He had an offshore pfd on, and a tether. He had wrapped the tether around the mast, but it still stretched so much that he went through the lifelines almost to his waist before the tether stopped him. If he'd used his tether on a jackline he would have been off the boat ...
Quite honestly Raku there are those that will argue about anything, anyone questioning the usefulness of life lines should remove theirs and try the difference, it's fun, they will tend to walk from bow to stern amidships not wanting to venture to the boats sides.

I had the delight of sailing a circa 1925 8 metre boat that was NEVER fitted with lifelines, it sharpens the skills heaps.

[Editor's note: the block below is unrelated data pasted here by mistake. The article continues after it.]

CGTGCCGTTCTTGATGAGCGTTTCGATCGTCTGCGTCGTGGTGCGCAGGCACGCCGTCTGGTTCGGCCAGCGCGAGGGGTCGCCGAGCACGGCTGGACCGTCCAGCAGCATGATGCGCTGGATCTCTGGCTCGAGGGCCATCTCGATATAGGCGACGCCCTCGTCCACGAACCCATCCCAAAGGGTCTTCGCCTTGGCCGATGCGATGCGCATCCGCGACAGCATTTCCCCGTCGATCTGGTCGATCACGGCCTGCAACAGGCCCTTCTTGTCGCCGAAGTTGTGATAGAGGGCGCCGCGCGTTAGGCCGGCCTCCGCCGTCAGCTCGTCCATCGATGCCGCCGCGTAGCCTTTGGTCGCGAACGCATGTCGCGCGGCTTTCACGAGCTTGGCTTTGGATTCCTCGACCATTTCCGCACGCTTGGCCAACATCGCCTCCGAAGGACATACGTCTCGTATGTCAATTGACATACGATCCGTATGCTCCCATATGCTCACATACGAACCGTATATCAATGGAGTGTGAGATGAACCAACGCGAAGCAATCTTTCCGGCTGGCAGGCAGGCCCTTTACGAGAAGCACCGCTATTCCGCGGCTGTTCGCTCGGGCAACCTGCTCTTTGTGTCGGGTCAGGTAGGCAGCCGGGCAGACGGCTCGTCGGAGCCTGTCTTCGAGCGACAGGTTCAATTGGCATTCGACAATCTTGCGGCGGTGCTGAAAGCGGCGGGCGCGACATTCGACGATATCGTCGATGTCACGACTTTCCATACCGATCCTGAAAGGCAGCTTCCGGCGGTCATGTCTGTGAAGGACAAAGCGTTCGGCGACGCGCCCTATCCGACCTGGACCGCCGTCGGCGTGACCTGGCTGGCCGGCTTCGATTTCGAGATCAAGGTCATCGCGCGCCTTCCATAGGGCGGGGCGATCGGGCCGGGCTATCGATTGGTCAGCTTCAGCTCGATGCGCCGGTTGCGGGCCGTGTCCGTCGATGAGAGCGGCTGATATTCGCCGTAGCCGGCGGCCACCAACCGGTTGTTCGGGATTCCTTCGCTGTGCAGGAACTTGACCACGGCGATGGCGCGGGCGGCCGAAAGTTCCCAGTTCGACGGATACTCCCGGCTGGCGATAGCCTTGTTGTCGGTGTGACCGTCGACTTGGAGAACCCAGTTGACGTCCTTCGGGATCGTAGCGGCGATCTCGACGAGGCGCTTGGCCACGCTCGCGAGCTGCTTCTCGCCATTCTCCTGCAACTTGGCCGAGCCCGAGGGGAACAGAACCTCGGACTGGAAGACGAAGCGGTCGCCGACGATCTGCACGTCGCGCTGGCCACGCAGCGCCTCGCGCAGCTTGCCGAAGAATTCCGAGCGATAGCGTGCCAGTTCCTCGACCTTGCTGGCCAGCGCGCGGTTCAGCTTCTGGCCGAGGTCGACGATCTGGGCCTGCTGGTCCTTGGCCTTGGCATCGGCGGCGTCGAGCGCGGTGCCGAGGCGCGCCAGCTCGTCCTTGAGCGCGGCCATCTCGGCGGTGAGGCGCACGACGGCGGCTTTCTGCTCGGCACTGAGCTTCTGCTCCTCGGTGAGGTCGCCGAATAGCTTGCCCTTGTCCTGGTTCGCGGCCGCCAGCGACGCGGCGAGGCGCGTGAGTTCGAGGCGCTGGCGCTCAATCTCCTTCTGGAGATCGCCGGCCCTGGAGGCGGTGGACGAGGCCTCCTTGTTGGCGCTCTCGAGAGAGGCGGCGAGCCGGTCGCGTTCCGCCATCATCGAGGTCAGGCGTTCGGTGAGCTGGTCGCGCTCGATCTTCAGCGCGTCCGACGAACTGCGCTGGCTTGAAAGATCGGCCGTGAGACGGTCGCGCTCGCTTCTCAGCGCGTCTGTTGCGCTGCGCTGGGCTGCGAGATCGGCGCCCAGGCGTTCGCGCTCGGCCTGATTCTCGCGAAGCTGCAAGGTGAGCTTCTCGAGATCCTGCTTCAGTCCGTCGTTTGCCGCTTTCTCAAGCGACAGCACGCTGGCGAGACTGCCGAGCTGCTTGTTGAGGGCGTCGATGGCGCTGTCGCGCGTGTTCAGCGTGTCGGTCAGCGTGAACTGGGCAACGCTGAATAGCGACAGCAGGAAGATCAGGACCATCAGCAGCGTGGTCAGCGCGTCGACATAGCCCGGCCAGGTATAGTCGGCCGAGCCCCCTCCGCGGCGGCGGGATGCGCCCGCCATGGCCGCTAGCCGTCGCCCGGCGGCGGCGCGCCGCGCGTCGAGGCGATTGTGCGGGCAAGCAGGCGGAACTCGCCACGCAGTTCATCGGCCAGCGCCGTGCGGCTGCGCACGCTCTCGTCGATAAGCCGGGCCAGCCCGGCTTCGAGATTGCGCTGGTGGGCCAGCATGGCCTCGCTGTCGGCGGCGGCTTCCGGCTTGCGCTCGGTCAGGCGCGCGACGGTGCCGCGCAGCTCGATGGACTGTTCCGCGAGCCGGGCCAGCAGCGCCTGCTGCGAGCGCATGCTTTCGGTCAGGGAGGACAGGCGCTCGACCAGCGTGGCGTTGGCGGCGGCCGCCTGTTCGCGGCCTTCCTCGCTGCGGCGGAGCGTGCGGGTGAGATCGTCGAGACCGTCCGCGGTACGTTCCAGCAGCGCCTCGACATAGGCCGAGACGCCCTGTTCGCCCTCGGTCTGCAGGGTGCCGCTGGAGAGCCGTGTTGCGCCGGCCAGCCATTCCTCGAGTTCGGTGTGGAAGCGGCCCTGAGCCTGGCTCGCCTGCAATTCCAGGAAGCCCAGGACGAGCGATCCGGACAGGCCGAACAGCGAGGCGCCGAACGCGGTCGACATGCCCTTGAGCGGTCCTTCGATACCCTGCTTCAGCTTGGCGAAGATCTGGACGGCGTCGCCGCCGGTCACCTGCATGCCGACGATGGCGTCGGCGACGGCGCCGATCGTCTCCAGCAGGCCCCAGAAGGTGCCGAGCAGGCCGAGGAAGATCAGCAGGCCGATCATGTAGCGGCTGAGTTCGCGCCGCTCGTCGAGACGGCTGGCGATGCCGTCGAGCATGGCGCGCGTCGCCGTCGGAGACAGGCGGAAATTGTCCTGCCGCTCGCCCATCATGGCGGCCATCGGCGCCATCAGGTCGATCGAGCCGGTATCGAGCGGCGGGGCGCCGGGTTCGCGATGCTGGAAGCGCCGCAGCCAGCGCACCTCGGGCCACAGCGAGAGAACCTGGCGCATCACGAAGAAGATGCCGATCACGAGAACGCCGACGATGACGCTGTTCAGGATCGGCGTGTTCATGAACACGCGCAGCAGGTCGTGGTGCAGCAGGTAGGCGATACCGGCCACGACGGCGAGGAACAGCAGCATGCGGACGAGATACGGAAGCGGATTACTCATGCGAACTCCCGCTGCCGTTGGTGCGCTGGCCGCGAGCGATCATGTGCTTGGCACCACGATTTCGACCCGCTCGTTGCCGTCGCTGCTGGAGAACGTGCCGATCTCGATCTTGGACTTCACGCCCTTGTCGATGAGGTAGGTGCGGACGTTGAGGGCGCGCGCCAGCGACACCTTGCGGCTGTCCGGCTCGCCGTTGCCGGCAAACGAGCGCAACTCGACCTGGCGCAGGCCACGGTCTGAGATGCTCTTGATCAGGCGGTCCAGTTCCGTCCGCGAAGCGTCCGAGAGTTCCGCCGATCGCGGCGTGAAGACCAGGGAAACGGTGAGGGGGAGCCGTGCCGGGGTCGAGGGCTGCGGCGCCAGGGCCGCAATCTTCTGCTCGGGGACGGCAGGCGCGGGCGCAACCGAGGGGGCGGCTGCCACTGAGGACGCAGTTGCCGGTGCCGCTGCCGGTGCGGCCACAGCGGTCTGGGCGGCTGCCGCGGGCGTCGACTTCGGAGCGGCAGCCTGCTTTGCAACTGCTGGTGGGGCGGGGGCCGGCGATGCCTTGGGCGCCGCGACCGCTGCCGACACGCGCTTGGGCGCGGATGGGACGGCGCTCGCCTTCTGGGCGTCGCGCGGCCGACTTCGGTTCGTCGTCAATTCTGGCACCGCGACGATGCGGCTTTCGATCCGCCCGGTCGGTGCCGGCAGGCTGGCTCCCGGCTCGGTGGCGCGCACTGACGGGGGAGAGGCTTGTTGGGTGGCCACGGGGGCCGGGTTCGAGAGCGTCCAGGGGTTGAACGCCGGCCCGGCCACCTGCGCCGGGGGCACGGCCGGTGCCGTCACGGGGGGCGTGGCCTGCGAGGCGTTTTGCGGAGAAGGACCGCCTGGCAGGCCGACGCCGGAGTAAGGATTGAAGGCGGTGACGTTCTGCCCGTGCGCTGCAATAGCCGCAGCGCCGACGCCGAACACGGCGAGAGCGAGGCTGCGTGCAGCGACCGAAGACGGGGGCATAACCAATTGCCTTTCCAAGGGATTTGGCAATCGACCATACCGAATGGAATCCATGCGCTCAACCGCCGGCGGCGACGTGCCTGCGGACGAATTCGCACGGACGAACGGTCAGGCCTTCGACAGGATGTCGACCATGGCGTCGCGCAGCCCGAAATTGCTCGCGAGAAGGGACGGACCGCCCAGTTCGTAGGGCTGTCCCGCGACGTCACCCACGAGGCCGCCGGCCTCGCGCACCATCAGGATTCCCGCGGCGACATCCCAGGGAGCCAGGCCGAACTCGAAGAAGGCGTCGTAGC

Best height is above the back of your knees any less and you buckle, many classic yachts in Australia are fitted with SS Rails with top and mid rail in 25mm tubing.

Cheers Frank
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Old 24-08-2012, 10:47   #48
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Re: Are Deck Lifelines a Nearly Complete Waste?

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I've always wondered why builders don't glass in pockets to the inner side of the hull extending down below decks to accept longer, more substantial stanchions. I guess one could retrofit this concept, but it would be a pain...
Yes me too, some people would say in case of a problem this could damage your hull much more though ...
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Old 24-08-2012, 10:54   #49
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Re: Are Deck Lifelines a Nearly Complete Waste?

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Yes me too, some people would say in case of a problem this could damage your hull much more though ...